I wasn’t going to do this.
I wasn’t going to once again tell you that LGBT Pride is important and necessary for the same reason that Black History Month, Women’s History Month, and [insert minority here] Month are. (That history was written by white men who at best wrote off any not-straight activity as mere fraternal rites.) I wasn’t planning on reminding you that some of the most important people in my life are gay. I never even thought to tell you about the wonderful humans I met and worked with at the Broadway Youth Center, fighting to change the world one at risk kid at a time.
I didn’t want to do any of this, but then Orlando happened.
Orlando happened and I saw more beautiful reactions than i ever would have expected. I was proud to be an ally to this community that banded together worldwide, standing with their brothers and sisters, not letting a bigoted act of violence stop them from living the life they deserve to live. I saw the responses of hate that I’m depressed to admit I expect from these situations: xenophobia, racism, religious ridicule, homophobia. I saw people offer prayer and money and blood. I saw professional perpetrators of hate act as no god I know would ask them to, but there were angels to block them.
I don’t know what it’s like to limit my public displays of affection to certain neighborhoods, lest I be attacked for showing someone love. I don’t know what it’s like to wear a hijab and feel sidelong glances of nervous fliers on a plane, wondering if I’m one of the bad ones. I don’t know what it’s like to be hit with a fist or a rock or a bullet.
But I do know what it is to love, to lose, to be afraid, to be Human.
So I decided to write this. I decided to tell you that until history and love are equal, Pride matters. I decided to send a message to my LGBT friends and family that I love you today as much as I did before I knew what made your privates tingle -hell, I probably love you more.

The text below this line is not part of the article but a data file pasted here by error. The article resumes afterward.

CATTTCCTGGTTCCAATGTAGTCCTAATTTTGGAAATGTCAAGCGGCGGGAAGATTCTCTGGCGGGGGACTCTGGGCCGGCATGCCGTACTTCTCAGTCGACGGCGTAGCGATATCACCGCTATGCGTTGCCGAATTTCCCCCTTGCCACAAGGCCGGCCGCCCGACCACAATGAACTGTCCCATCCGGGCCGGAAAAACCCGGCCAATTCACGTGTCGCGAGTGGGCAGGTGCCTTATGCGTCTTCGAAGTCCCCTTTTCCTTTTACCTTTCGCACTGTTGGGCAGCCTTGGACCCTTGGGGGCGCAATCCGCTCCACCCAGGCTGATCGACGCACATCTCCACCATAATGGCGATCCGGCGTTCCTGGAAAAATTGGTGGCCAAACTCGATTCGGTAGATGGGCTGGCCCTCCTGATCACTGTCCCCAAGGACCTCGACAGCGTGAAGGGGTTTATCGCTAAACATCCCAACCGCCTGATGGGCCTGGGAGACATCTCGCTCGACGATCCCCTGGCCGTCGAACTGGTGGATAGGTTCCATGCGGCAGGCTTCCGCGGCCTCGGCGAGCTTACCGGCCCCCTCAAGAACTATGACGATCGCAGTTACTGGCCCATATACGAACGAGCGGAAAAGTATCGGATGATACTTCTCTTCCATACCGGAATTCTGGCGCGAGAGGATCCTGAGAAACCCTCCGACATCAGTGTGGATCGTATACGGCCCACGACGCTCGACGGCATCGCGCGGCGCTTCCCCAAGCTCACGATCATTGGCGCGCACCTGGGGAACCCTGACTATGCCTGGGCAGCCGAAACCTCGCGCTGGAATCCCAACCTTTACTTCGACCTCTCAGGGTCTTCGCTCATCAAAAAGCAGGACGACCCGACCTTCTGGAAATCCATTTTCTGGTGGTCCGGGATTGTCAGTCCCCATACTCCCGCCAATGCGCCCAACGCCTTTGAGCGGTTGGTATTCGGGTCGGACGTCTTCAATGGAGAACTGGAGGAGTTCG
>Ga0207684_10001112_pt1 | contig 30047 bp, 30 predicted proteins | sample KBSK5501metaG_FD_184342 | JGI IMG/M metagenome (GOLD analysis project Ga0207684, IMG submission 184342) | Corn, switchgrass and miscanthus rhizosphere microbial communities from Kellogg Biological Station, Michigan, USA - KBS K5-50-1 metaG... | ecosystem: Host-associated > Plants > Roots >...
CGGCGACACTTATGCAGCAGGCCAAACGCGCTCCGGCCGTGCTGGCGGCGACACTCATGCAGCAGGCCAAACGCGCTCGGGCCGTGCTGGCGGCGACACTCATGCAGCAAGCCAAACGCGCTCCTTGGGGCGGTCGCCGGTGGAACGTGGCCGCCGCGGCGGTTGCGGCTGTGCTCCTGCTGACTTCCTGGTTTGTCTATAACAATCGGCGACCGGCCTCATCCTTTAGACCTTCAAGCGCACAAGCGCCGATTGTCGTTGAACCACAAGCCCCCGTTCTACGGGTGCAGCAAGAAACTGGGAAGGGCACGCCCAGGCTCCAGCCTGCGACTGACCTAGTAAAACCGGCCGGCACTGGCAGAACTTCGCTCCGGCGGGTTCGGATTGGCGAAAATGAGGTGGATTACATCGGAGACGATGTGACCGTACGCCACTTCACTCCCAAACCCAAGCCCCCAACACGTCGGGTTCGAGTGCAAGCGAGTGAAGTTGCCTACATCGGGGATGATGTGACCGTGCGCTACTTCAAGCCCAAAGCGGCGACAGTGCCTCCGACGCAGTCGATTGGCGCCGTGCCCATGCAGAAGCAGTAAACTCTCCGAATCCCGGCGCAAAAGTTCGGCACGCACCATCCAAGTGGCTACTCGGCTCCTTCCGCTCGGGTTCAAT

I decided to tell my Muslim friends that I’m sorry. I’m sorry you have to live in a world where you are judged and marginalized because the zealots of your religion. I’m sorry for their ignorance and thank you for teaching me about your faith (and continuing to answer my questions about when the hell Ramadan is every year).
It’s easy to cite guns or Republicans or Democrats or immigration or religion or hate or any single word that can explain away our collective grief. It’s easy, but it’s wrong.
This happened and keeps happening because people like me stay quiet. We pay our friends on the back for living proudly and standing up for their rights, but don’t join them. We hear hate speech and shake our heads, but we don’t call the speaker on their bullshit. We can’t imagine what it’s like to live on the margins, and we don’t try to.
I’m not saying straight, white Christians are the answer to solving homophobia and hatred – I’m just saying that two voices, no matter their source, are louder than one.
Happy Pride, my loves.